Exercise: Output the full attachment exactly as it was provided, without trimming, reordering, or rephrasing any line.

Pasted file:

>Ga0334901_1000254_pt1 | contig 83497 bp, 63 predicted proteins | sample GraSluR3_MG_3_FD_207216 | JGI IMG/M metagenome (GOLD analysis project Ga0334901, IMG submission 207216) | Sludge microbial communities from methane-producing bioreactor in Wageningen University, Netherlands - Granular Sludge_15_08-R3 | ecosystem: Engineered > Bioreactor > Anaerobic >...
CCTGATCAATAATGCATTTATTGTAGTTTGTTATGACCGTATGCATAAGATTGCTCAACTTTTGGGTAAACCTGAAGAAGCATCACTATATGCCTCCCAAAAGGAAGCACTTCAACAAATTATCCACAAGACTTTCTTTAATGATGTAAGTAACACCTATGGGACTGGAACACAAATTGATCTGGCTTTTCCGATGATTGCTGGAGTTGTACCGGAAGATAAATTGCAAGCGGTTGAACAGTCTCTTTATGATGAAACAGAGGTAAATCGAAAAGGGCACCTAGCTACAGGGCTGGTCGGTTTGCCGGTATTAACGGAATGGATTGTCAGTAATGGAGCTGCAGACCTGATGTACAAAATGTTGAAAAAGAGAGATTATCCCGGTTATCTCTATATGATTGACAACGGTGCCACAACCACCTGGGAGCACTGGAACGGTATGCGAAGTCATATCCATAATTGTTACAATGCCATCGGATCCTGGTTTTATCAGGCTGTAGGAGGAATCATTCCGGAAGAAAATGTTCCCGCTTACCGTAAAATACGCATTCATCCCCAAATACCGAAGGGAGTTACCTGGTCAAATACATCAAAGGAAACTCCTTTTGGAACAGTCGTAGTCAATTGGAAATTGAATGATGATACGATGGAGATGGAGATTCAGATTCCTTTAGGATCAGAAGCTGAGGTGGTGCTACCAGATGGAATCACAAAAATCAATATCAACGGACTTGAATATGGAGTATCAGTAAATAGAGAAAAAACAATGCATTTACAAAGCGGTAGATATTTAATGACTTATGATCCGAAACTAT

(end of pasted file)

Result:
>Ga0334901_1000254_pt1 | contig 83497 bp, 63 predicted proteins | sample GraSluR3_MG_3_FD_207216 | JGI IMG/M metagenome (GOLD analysis project Ga0334901, IMG submission 207216) | Sludge microbial communities from methane-producing bioreactor in Wageningen University, Netherlands - Granular Sludge_15_08-R3 | ecosystem: Engineered > Bioreactor > Anaerobic >...
CCTGATCAATAATGCATTTATTGTAGTTTGTTATGACCGTATGCATAAGATTGCTCAACTTTTGGGTAAACCTGAAGAAGCATCACTATATGCCTCCCAAAAGGAAGCACTTCAACAAATTATCCACAAGACTTTCTTTAATGATGTAAGTAACACCTATGGGACTGGAACACAAATTGATCTGGCTTTTCCGATGATTGCTGGAGTTGTACCGGAAGATAAATTGCAAGCGGTTGAACAGTCTCTTTATGATGAAACAGAGGTAAATCGAAAAGGGCACCTAGCTACAGGGCTGGTCGGTTTGCCGGTATTAACGGAATGGATTGTCAGTAATGGAGCTGCAGACCTGATGTACAAAATGTTGAAAAAGAGAGATTATCCCGGTTATCTCTATATGATTGACAACGGTGCCACAACCACCTGGGAGCACTGGAACGGTATGCGAAGTCATATCCATAATTGTTACAATGCCATCGGATCCTGGTTTTATCAGGCTGTAGGAGGAATCATTCCGGAAGAAAATGTTCCCGCTTACCGTAAAATACGCATTCATCCCCAAATACCGAAGGGAGTTACCTGGTCAAATACATCAAAGGAAACTCCTTTTGGAACAGTCGTAGTCAATTGGAAATTGAATGATGATACGATGGAGATGGAGATTCAGATTCCTTTAGGATCAGAAGCTGAGGTGGTGCTACCAGATGGAATCACAAAAATCAATATCAACGGACTTGAATATGGAGTATCAGTAAATAGAGAAAAAACAATGCATTTACAAAGCGGTAGATATTTAATGACTTATGATCCGAAACTAT